The Forgotten Grave of Rube Waddell

 (Note: Pardon me for the departure from stories about Dallas - Fort Worth, but my friends know I have a deep affinity for San Antonio. If I ever get around to publishing a third edition of San Antonio Uncovered, this story will definitely be added)


   On Block 5, Lot 182, Space 2 of the Mission Burial Park South in San Antonio, sits the rather impressive grave of George Edward "Rube" Waddell. Buried in 1914, the grave site doesn't get many visitors. Few in San Antonio remember him and even know he is buried here. If it wasn't for the generosity of baseball legend Connie Mack who paid for the monument, Rube Waddell would have remained interned in a unmarked paupers grave.

  Who is Rube Waddell? Perhaps the greatest left handed pitcher to ever play baseball.



   Rube Waddell played in the major leagues from 1897 - 1910. Some of his more amazing statistics:

- A lifetime ERA of 2.16
- A career total of 50 shutouts
- 4 20 win seasons
- Set record for strikeouts in a season (349)
- Only pitcher to win 10 games in one month (July 1902, Philadelphia Athletics)
- First pitcher to strike out the side with 9 consecutive pitches
- A career total of 2316 strike outs, 193 wins and 261 complete games.
- Elected to the Baseball Hall of Fame in 1946

   More importantly, Rube Waddell was arguably the first celebrity in the fledgling endeavor known as professional baseball. Rube Wadell biographer Alan Howard Levy noted:
   "He was among the game's first real drawing cards, among its first honest-to-goodness celebrities, and the first player to have teams of newspaper reporters following him, and the first to have a mass following of idol-worshiping kids yelling out his nickname like he was their buddy."






   Many say that the upstart American League would not have survived had it not been for the draw of Rube Waddell. But is was not his blazing fastball and terrific curve that earned him the endearment of fans. Rather it was his eccentric behavior the also brought the nickname "Rube." 
  
   Often described as having the emotional and intellectual maturity of a child, Rube Waddell was a constant source of grief for his managers, but a favorite of the fans.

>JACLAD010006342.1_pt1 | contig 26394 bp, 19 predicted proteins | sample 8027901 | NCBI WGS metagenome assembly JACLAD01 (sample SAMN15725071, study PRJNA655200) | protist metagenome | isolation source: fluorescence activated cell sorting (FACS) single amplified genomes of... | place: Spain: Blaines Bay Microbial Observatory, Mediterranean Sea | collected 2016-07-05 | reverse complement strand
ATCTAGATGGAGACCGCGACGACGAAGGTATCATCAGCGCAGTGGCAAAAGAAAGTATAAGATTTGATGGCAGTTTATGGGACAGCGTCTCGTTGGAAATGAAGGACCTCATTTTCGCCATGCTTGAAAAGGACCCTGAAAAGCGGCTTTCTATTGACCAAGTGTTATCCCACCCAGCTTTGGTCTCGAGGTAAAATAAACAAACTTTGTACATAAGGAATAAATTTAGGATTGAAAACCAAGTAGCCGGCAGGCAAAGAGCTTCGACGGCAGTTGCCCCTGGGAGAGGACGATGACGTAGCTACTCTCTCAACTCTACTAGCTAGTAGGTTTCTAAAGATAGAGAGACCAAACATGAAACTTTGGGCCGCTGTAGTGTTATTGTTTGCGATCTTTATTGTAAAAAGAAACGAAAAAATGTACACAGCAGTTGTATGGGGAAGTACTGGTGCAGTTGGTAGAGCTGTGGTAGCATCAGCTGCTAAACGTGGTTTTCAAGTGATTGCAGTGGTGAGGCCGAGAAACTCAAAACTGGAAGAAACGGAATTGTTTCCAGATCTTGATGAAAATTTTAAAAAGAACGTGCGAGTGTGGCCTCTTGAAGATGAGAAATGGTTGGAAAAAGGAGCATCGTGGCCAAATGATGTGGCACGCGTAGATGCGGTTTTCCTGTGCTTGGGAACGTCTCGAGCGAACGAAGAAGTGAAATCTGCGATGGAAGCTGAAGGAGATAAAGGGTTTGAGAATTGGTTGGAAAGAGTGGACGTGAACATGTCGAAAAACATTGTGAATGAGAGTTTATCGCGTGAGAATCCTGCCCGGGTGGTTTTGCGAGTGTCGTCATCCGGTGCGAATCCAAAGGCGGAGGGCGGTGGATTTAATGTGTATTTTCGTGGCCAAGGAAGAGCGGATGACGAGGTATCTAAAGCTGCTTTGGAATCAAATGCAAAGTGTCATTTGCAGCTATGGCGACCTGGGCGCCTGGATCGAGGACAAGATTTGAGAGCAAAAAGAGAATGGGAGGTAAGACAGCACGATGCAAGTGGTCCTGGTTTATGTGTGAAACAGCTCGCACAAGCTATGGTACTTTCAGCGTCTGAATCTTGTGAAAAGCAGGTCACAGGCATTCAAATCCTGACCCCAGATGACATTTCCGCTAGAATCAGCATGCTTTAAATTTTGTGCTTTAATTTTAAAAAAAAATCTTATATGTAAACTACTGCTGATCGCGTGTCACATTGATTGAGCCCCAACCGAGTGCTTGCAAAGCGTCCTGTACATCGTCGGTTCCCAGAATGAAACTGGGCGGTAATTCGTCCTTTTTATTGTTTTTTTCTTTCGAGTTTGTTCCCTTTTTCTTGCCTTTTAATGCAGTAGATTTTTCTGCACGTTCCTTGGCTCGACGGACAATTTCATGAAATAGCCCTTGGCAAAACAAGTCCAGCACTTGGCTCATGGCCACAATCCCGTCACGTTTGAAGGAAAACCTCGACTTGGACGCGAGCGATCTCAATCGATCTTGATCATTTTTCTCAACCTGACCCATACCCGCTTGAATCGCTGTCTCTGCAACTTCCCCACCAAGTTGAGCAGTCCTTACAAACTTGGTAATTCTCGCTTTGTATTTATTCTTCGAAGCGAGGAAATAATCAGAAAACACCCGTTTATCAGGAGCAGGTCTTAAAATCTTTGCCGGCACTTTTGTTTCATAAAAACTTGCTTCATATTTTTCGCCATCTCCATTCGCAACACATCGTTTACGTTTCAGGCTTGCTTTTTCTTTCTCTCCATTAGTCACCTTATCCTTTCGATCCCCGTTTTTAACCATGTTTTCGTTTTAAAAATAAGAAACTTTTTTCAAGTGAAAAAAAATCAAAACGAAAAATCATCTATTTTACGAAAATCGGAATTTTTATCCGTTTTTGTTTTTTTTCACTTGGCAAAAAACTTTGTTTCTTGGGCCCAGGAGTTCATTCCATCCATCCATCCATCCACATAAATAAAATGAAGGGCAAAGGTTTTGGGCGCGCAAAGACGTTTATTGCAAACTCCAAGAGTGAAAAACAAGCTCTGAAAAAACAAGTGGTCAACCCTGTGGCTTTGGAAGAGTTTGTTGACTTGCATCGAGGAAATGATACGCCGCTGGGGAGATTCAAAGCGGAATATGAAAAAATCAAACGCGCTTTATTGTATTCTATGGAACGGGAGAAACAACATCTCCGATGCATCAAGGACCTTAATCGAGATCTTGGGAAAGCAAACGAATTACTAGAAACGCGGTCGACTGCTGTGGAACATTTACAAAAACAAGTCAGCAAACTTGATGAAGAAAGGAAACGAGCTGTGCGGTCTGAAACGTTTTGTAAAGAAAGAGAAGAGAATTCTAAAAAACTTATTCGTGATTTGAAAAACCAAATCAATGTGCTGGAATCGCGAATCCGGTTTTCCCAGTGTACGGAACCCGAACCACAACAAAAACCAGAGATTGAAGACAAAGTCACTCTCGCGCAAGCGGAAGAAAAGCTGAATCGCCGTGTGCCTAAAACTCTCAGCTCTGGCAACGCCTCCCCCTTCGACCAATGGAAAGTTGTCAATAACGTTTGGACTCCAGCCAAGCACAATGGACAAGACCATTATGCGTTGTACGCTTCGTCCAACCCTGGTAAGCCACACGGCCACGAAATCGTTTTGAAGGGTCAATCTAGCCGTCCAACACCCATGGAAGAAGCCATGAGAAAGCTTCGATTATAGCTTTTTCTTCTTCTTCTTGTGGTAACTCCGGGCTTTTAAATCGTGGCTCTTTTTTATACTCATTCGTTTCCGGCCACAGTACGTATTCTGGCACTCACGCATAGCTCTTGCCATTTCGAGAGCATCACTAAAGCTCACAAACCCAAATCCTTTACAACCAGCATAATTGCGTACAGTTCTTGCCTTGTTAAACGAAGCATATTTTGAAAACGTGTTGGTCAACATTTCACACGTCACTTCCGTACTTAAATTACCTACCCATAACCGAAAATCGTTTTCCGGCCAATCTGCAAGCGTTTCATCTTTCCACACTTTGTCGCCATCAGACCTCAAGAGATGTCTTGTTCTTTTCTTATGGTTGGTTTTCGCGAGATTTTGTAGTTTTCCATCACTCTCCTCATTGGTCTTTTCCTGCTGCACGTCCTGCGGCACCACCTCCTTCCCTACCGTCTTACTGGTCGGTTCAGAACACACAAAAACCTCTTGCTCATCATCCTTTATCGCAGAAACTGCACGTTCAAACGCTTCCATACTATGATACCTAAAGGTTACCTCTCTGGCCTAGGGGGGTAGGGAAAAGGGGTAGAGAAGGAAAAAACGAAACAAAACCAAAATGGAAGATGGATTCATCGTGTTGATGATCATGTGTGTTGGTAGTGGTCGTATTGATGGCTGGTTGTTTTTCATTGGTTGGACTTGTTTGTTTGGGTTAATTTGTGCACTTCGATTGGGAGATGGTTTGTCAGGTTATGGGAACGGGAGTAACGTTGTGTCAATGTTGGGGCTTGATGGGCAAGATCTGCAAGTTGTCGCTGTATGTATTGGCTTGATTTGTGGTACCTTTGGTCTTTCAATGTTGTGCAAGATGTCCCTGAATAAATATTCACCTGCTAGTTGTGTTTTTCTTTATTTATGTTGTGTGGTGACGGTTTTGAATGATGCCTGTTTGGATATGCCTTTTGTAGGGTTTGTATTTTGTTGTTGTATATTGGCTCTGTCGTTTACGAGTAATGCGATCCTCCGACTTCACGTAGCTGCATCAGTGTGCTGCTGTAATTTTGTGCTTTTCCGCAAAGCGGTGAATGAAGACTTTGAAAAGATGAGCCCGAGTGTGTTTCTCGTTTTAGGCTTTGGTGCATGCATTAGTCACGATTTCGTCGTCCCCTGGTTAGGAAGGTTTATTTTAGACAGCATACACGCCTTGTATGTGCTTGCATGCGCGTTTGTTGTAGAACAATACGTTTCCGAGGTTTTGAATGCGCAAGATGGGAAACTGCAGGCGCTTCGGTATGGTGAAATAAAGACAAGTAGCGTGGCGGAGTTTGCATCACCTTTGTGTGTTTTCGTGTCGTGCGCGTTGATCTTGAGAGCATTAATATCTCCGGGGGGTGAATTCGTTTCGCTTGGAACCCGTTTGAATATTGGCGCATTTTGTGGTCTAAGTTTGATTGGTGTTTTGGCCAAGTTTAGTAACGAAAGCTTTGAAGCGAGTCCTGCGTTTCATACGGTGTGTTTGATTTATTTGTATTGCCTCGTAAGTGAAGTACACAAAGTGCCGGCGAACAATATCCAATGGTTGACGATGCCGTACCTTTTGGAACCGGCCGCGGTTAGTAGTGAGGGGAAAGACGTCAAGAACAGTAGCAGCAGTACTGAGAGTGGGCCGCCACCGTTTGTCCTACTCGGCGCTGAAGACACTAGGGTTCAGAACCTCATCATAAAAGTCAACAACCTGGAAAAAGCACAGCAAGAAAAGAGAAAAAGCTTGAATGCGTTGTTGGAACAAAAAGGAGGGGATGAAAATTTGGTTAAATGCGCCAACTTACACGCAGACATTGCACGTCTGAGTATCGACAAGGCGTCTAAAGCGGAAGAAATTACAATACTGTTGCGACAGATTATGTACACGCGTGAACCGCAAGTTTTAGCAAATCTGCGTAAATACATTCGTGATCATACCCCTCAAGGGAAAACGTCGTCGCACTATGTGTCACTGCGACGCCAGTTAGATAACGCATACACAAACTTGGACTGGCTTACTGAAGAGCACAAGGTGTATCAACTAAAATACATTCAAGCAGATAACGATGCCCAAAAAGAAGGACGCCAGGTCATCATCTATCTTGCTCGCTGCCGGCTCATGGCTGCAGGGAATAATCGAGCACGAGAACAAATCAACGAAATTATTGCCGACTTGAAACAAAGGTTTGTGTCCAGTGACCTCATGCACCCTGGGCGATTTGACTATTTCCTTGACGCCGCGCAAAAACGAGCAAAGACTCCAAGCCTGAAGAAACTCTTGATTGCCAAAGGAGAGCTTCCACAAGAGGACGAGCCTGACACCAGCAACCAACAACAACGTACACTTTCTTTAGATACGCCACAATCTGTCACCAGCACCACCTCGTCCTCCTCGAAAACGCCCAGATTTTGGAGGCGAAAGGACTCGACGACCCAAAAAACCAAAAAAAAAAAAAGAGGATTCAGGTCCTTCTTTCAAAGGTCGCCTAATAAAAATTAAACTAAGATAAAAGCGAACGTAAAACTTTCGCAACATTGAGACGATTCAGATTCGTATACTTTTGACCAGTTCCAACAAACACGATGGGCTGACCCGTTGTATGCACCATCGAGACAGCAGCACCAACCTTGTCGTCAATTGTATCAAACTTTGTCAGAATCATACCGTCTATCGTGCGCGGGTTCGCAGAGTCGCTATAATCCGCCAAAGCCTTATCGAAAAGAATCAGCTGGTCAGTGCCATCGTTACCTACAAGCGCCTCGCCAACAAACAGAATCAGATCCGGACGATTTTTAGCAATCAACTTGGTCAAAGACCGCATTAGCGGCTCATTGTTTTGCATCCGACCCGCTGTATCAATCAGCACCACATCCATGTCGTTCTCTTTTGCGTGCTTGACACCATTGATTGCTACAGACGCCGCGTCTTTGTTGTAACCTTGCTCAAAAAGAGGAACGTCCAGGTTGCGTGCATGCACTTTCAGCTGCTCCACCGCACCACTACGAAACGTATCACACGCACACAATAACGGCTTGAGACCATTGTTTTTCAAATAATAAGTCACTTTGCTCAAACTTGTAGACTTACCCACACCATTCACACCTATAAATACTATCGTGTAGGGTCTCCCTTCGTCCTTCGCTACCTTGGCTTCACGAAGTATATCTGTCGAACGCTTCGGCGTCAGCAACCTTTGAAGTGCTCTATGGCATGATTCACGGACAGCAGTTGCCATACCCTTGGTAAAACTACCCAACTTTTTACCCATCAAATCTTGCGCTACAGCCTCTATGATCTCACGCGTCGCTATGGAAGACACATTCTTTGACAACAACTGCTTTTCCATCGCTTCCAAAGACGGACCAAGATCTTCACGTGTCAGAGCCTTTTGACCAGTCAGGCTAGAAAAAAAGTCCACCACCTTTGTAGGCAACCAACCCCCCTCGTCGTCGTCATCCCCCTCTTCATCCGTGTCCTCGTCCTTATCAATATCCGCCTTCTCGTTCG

Between pitching performances, he would often disappear for days and be found playing in pick up games with neighborhood children. Once he disappeared from spring training in Jacksonville and found later leading a parade. 
   Opposing players often distracted him with shiny objects and puppies, which was said to put him in a trance like state while on the mound,
   He was so bad with his money, that once year the Philadelphia Athletics paid him in one dollar bills to keep him from spending it too fast.
   He had a fascination with fires and often would be found assisting local firefighters.
   Many feel that he probably suffered from a social disorder, autism or some other mental disorder that were not diagnosed in the early part of the 20th century.


   In 1911, Rube Waddell caught pneumonia after helping a town stave off flood waters from a nearby icy river. He never recovered and in 1913 was sent to San Antonio to live with his sister and later to a sanatorium to recover and regain his strength (It's often falsely reported that he was sent to a mental institution.) In 1914 Rube Waddell passed away and was buried in a unmarked grave. Connie Mack and his business partner Ben Shibe paid to have Rube buried with an impressive monument, just like they paid to have him cared for at the sanatorium. 


   Today in south San Antonio sits the grave of perhaps the greatest southpaw to ever play the game.  Upon his passing, Hall of Fame pitcher Walter Johnson noted:


   "Rube Waddell had more sheer pitching ability than any man I ever saw. That doesn't say he was the greatest pitcher, by a good deal. Rube had defects of character that prevented him from using his talents to the best effect. He is dead and gone, so there is no need for me to enlarge on his weaknesses. They were well enough known. I would prefer to dwell on his strong points. And he had plenty."